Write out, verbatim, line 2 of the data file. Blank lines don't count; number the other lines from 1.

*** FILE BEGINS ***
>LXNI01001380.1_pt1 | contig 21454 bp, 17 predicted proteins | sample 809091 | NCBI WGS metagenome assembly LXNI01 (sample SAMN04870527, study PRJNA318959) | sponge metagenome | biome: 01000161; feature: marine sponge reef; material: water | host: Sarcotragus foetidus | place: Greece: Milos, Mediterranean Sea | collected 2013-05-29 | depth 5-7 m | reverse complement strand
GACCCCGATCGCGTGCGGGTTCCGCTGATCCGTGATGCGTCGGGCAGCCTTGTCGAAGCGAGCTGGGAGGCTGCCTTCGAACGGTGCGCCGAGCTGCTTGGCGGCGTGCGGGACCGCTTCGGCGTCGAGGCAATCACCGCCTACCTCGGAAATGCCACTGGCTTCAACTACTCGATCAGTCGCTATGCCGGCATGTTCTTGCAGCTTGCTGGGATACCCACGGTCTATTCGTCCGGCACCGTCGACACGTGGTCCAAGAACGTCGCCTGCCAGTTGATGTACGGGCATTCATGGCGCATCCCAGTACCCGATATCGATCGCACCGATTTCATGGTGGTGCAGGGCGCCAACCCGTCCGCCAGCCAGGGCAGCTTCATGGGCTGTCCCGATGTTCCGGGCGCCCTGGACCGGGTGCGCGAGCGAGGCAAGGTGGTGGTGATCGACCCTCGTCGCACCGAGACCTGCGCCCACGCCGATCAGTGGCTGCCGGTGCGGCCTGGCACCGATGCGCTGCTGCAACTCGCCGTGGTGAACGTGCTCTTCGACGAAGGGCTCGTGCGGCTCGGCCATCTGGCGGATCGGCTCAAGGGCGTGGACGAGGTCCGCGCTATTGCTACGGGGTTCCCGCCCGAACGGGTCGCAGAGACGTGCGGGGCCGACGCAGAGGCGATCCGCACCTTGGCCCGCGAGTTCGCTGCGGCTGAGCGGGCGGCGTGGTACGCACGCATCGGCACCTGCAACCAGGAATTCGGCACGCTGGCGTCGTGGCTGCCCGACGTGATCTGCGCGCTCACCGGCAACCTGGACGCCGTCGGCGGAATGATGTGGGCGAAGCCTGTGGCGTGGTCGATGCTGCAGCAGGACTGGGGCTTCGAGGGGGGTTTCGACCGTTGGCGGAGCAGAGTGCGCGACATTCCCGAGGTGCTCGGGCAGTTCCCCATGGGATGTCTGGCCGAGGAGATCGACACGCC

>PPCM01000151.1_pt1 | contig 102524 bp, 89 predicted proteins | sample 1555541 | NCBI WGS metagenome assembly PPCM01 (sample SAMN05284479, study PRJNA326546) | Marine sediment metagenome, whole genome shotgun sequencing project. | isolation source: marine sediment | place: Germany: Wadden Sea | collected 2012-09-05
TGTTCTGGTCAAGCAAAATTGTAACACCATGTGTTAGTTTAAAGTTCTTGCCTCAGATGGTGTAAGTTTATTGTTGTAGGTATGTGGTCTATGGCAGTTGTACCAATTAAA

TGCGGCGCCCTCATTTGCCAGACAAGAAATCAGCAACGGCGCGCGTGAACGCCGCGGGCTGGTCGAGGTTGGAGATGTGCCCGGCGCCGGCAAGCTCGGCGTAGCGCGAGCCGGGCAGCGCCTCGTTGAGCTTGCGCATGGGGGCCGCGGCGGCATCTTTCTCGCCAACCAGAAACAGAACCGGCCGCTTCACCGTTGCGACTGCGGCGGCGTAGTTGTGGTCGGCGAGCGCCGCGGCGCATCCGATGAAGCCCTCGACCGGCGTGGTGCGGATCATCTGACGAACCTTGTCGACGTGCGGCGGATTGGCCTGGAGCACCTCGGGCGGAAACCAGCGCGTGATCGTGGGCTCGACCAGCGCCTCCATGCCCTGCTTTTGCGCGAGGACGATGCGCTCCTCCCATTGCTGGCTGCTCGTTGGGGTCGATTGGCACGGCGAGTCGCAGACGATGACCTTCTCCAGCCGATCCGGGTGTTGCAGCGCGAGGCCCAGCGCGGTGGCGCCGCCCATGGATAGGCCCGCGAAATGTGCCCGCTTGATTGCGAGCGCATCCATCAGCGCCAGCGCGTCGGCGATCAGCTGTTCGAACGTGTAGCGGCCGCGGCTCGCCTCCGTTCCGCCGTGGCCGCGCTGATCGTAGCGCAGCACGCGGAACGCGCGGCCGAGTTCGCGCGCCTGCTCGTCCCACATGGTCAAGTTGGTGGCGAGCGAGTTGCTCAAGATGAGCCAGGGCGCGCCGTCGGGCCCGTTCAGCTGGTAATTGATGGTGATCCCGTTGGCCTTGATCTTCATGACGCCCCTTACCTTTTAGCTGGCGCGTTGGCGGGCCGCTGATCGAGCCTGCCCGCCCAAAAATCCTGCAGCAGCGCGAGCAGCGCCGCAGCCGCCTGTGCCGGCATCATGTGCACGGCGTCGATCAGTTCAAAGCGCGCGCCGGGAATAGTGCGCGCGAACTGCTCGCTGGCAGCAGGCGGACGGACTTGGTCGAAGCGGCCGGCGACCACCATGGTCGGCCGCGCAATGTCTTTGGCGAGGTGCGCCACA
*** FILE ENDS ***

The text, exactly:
GACCCCGATCGCGTGCGGGTTCCGCTGATCCGTGATGCGTCGGGCAGCCTTGTCGAAGCGAGCTGGGAGGCTGCCTTCGAACGGTGCGCCGAGCTGCTTGGCGGCGTGCGGGACCGCTTCGGCGTCGAGGCAATCACCGCCTACCTCGGAAATGCCACTGGCTTCAACTACTCGATCAGTCGCTATGCCGGCATGTTCTTGCAGCTTGCTGGGATACCCACGGTCTATTCGTCCGGCACCGTCGACACGTGGTCCAAGAACGTCGCCTGCCAGTTGATGTACGGGCATTCATGGCGCATCCCAGTACCCGATATCGATCGCACCGATTTCATGGTGGTGCAGGGCGCCAACCCGTCCGCCAGCCAGGGCAGCTTCATGGGCTGTCCCGATGTTCCGGGCGCCCTGGACCGGGTGCGCGAGCGAGGCAAGGTGGTGGTGATCGACCCTCGTCGCACCGAGACCTGCGCCCACGCCGATCAGTGGCTGCCGGTGCGGCCTGGCACCGATGCGCTGCTGCAACTCGCCGTGGTGAACGTGCTCTTCGACGAAGGGCTCGTGCGGCTCGGCCATCTGGCGGATCGGCTCAAGGGCGTGGACGAGGTCCGCGCTATTGCTACGGGGTTCCCGCCCGAACGGGTCGCAGAGACGTGCGGGGCCGACGCAGAGGCGATCCGCACCTTGGCCCGCGAGTTCGCTGCGGCTGAGCGGGCGGCGTGGTACGCACGCATCGGCACCTGCAACCAGGAATTCGGCACGCTGGCGTCGTGGCTGCCCGACGTGATCTGCGCGCTCACCGGCAACCTGGACGCCGTCGGCGGAATGATGTGGGCGAAGCCTGTGGCGTGGTCGATGCTGCAGCAGGACTGGGGCTTCGAGGGGGGTTTCGACCGTTGGCGGAGCAGAGTGCGCGACATTCCCGAGGTGCTCGGGCAGTTCCCCATGGGATGTCTGGCCGAGGAGATCGACACGCC